Looking to buy? See our books on amazon.com Get Reading Now! Age of Aces Presents - free pulp PDFs

How the War Crates Flew: The Constaninesco Interrupter Gear

Link - Posted by David on January 12, 2022 @ 6:00 am in

FROM the pages of the July 1932 number of Sky Fighters:

Editor’s Note: We feel that this magazine has been exceedingly fortunate in securing R. Sidney Bowen to conduct a technical department each month. It is Mr. Bowen’s idea to tell us the underlying principles and facts concerning expressions and ideas of air-war terminology. Each month he will enlarge upon some particular statement in the stories of this magazine. Mr. Bowen is qualified for this work, not only because he was a war pilot of the Royal Air Force, but also because he has been the editor of one of the foremost technical journals of aviation.

The Constaninesco Interrupter Gear

by Robert Sidney Bowen (Sky Fighters, July 1932)

ALEC WATSON, leading Hun getter of the 23rd Pursuits, crouched over the stick, glued his eye to the ring-sight, and tripped the triggers. . . .

Now just a second, Alec old sky eagle! What do you mean, tripped the triggers? Generally speaking, that is correct. But technically speaking it is not so correct. You, personally, Alec, do not trip the triggers. Of course, being an A1 Hun getter, you realize that. But there are a lot of fledglings around here who don’t. So I think it would be a pretty good idea if we went into this question of tripping triggers, and found out just what it was all about.

Alright, fledglings, gather ’round, and let’s go!

The pilot of any pursuit plane used in the great war, could only shoot in one direction . . . that was forward. Sometimes he had one Vickers gun mounted on the engine cowling, and one Lewis mounted on the top center section. Sometimes he had two Vickers and one Lewis. And sometimes he had just two Vickers. But regardless of what he had in the way of guns, they were always mounted on something and pointing straight forward. We’ll just forget about the Lewis gun because that was mounted on the top center section and therefore was able to fire clear of the top peak of the propeller disc. Now when I say propeller disc I simply mean the circle inscribed by the revolving propeller.

But, the Vickers gun being mounted on the engine cowling, just forward of the pilot’s cockpit, must fire through the prop disc, if it’s going to fire at all.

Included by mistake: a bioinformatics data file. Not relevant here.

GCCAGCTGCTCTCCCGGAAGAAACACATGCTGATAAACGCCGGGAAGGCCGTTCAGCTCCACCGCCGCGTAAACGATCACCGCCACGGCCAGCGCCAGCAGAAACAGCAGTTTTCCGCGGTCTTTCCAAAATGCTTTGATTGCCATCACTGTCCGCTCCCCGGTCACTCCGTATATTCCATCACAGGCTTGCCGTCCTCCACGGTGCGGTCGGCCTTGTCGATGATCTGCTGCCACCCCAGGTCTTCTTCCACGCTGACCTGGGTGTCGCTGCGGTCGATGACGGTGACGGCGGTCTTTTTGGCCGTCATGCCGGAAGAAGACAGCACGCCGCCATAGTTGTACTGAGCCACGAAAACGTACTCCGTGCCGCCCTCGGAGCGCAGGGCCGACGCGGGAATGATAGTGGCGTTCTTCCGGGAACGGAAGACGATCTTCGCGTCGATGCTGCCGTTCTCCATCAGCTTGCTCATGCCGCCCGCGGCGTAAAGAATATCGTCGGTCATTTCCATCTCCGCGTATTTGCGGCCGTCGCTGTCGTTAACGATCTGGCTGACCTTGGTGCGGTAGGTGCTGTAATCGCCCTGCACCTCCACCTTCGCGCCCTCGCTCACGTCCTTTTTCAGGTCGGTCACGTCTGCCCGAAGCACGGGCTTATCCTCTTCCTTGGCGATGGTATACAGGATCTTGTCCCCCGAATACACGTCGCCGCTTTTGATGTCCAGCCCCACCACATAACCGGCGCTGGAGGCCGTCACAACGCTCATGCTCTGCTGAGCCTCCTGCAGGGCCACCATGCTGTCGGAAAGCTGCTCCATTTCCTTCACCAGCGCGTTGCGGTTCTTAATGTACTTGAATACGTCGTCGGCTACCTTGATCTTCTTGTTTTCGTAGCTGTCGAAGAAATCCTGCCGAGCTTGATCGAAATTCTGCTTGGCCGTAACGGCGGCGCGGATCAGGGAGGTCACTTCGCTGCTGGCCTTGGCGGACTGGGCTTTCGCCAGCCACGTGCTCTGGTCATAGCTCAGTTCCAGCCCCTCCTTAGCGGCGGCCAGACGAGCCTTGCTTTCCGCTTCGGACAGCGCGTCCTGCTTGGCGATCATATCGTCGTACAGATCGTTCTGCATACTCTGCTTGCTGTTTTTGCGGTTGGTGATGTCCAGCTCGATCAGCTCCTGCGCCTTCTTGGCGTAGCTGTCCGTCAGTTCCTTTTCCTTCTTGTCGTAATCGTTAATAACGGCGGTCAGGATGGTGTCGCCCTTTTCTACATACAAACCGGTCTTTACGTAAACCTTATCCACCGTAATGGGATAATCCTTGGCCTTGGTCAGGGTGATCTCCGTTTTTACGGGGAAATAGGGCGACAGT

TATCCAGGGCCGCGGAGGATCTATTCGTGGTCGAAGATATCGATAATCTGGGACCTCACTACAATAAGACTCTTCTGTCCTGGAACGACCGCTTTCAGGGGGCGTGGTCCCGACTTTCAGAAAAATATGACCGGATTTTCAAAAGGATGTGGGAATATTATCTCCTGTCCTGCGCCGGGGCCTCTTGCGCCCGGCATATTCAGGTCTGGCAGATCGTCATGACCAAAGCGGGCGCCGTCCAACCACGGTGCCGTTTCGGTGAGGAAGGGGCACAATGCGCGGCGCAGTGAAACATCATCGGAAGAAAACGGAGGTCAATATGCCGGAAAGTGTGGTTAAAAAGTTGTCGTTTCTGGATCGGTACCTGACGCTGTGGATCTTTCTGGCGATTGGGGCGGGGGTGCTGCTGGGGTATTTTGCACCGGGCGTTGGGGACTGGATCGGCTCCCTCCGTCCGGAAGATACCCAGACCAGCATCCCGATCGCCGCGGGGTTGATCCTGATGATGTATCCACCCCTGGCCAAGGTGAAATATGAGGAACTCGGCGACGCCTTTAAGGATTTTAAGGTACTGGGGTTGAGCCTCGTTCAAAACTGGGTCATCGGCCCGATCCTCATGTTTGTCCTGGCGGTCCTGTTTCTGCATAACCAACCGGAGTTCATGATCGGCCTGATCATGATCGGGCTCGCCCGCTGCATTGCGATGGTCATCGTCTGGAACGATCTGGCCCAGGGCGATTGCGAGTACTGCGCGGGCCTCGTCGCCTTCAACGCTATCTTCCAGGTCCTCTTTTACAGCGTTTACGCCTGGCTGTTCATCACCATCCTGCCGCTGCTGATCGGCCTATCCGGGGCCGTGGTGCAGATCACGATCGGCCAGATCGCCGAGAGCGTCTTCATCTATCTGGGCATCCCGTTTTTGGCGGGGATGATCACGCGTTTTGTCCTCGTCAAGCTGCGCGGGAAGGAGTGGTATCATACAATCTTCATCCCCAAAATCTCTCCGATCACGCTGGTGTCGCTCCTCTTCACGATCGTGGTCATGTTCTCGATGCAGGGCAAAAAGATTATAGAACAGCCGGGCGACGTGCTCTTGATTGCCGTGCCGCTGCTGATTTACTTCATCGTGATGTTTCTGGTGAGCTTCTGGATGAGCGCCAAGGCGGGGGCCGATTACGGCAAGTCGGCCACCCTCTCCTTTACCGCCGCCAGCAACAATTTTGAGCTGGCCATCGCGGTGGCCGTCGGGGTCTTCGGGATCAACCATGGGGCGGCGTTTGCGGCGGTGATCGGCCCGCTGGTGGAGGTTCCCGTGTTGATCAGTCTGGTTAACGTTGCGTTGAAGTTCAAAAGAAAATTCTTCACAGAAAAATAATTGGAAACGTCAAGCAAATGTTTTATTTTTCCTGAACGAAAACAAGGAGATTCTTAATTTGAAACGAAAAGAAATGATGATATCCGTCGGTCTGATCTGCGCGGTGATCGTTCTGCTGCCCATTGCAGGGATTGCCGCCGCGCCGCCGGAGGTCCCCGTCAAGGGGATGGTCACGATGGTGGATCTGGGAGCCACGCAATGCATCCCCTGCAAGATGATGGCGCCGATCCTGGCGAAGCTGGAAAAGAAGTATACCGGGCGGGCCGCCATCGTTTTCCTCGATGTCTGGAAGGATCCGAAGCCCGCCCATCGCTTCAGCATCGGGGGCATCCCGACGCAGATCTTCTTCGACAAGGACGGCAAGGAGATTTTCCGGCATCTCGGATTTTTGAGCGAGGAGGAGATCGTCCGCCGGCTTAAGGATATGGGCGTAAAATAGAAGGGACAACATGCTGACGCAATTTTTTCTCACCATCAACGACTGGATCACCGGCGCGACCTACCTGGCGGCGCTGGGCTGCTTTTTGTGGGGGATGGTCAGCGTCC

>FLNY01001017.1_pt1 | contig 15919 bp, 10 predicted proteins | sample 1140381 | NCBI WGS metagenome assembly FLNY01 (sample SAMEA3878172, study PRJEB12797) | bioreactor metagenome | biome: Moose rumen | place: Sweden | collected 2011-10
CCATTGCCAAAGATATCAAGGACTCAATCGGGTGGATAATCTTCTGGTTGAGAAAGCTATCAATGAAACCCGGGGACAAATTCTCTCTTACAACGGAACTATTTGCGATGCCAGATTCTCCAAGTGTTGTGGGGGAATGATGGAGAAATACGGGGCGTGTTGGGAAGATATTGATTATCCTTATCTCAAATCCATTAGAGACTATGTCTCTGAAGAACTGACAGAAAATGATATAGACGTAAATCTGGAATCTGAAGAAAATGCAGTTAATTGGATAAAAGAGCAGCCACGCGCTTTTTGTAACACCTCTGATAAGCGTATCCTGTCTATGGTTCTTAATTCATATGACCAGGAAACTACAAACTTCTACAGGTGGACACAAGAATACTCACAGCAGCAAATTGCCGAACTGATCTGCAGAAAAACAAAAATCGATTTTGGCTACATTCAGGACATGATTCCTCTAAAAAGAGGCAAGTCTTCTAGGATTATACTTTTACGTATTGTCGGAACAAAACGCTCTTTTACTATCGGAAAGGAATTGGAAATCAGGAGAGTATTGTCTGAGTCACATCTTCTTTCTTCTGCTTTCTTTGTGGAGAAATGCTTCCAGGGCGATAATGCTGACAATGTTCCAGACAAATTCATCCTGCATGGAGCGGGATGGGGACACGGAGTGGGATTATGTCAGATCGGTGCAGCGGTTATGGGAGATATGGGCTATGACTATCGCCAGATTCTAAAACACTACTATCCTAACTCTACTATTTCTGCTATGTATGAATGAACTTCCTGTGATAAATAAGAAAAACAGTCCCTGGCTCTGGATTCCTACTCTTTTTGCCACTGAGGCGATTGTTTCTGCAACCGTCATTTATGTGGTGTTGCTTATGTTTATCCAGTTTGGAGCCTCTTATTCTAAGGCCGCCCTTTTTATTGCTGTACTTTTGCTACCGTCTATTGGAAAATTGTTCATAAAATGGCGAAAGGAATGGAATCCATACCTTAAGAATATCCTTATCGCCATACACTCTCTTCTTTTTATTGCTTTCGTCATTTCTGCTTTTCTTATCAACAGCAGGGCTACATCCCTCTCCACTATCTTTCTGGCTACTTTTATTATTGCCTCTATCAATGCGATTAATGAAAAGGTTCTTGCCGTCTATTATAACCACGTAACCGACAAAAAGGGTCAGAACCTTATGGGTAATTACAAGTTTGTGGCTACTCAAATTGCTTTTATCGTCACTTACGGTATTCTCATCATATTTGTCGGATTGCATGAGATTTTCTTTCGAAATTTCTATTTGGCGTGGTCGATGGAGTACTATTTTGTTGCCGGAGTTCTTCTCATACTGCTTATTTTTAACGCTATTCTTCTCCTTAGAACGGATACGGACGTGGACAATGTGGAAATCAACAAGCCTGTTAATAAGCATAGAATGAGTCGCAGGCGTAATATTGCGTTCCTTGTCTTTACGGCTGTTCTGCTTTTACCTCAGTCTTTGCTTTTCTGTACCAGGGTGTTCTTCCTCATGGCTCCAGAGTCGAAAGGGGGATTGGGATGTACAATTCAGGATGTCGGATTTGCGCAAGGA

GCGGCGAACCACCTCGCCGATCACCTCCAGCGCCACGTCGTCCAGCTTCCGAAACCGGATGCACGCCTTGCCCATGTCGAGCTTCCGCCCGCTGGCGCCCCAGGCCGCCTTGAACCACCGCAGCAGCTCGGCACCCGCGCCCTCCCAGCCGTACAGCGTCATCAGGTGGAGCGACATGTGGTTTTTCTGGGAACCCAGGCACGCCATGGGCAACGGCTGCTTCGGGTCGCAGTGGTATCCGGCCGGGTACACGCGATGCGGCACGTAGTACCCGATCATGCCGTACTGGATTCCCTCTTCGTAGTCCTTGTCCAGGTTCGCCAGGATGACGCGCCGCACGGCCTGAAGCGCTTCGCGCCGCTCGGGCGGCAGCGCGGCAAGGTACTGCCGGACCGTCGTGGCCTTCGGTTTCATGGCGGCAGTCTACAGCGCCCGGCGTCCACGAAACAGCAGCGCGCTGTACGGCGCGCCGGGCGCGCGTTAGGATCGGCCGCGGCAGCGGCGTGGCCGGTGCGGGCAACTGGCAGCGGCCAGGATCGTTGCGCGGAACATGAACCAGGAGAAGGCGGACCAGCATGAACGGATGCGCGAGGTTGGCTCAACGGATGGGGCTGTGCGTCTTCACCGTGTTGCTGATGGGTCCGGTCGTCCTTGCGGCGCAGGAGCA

I just heard some one ask: “What about hitting the revolving propeller blades?”

Well, fledgling, that’s just what I’m getting at. We don’t want to hit the prop blades, do we? I’ll say we don’t! So some way we’ve got to work things so that the shots from our gun will pass between the prop blades on their way to that Hun johnnie sitting up there in the sky.

And here is how we do that little thing.

As a matter of fact, it has already been done for us. A gentleman by the name of Constaninesco invented what was known as the Constaninesco Interrupter Gear. It was composed of four parts. 1. The generator. 2. The trigger motor. 3. The reservoir with Bowden control. 4. Pipe lines, main and secondary.

The generator is simply a small* cylinder affair with plunger attached, which is mounted forward on the engine, and in a vertical position. The drive for the generator is generally taken (on stationary engines) from the boss of the propeller by means of gears which engage with a cam shaft leading to the vertical generator. To put it another way, the generator is just a small cylinder with a plunger at the top which is forced down every time the revolving cam on the cam shaft strikes it. And that cam shaft is not the cam shaft of the engine itself, but a separate cam shaft which is revolved by means of gears which attach it to the boss of the propeller. And, of course, when I say boss, I mean the metal plates and bolts which hold the propeller on the crankshaft of the engine.